Nearly every vendor has a Madagascar origin vanilla bean. A comparison demonstrates the extent to which vanilla grown in the same country can carry. Why are they so different? I imagine ripening, curing, and handling all play a role. Your thoughts?
Grade A gourmet beans should be moist and oily, with the approximate color and shine of a raisin. The pictures are a bit shiny, but you can notice the darker color of the Grade ‘A’ bean and the softer flesh (as can be seen in the bisection pictures). The Amadeus Super-Long Madagascar and Beanilla.com Madagascar are also very ‘plump’ or ‘fat’ beans, while the Vanilla Products USA beans were a bit thin and flat.
It’s fairly easy to spot lower-quality (extract) beans. Grade B extract beans should be drier and less attractive. The major indicators are an overly-dry skin that doesn’t flex well. If you bend a so-called “gourmet” bean and it breaks, this is a bad sign. The broken bean pictured below is a good example of this. It has plenty of caviar and flavor, but doesn’t meet my standards of Grade A beans. Fine for making extract, though.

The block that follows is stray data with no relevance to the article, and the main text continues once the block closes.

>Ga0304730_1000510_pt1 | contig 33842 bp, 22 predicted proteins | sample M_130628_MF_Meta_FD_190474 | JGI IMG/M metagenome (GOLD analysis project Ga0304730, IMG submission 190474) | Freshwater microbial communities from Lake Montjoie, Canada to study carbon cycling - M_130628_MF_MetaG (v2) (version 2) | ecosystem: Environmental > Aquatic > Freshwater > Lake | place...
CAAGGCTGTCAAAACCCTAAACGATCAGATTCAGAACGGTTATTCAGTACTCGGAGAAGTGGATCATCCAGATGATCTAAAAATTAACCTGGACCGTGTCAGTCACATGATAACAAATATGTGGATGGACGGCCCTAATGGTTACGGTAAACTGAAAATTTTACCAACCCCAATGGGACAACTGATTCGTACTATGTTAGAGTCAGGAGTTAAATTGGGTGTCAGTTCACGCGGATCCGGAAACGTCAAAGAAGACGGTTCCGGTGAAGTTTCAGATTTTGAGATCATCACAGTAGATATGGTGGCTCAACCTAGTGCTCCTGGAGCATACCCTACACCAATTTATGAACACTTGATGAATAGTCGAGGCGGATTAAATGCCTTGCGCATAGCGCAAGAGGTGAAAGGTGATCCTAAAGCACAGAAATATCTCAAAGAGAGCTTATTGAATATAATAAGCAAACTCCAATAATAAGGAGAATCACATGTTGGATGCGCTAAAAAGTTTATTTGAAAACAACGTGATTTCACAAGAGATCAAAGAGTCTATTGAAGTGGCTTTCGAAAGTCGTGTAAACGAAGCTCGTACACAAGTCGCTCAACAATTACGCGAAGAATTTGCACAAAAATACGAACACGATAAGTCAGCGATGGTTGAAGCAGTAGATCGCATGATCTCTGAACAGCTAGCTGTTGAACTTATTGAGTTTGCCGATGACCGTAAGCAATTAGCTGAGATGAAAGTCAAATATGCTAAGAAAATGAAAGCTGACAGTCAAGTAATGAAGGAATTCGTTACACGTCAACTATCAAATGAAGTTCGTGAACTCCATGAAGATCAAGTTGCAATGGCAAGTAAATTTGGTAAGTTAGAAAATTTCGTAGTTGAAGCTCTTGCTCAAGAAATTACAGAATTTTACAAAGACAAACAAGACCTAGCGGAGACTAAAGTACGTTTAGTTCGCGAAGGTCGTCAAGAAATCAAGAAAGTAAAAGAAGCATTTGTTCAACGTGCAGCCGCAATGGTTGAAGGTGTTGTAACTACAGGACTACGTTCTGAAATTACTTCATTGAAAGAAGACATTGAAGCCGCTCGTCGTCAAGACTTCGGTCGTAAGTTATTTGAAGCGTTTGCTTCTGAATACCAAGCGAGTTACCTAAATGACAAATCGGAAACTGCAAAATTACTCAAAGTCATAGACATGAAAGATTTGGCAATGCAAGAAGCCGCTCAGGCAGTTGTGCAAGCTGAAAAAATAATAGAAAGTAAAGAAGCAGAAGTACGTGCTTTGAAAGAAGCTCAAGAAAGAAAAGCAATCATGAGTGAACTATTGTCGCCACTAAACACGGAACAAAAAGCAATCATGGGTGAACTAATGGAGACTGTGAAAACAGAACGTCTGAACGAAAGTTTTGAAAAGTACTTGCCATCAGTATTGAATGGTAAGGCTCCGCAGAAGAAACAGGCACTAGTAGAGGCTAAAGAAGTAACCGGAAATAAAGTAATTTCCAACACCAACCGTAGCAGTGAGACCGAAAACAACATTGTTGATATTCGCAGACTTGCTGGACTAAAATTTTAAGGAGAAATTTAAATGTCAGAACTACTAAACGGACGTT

The broken bean is a Grade A Regular-Sized Madagascar bean from Amadeus Trading. I am convinced this is an isolated incident. Glenn at Amadeus provided fantastic service and replaced these beans with some very nice “Super-Long Madagascar” beans. This is further confirmed by instructables member cdrivanova’s Flickr photo set that shows some nice regular-sized Madagascar beans from Amadeus. Except for a couple regular-sized Madagascars, the beans from Amadeus were all very nice. I’m convinced that a few dried old beans went out from the bottom of the box during the busy Christmas season.
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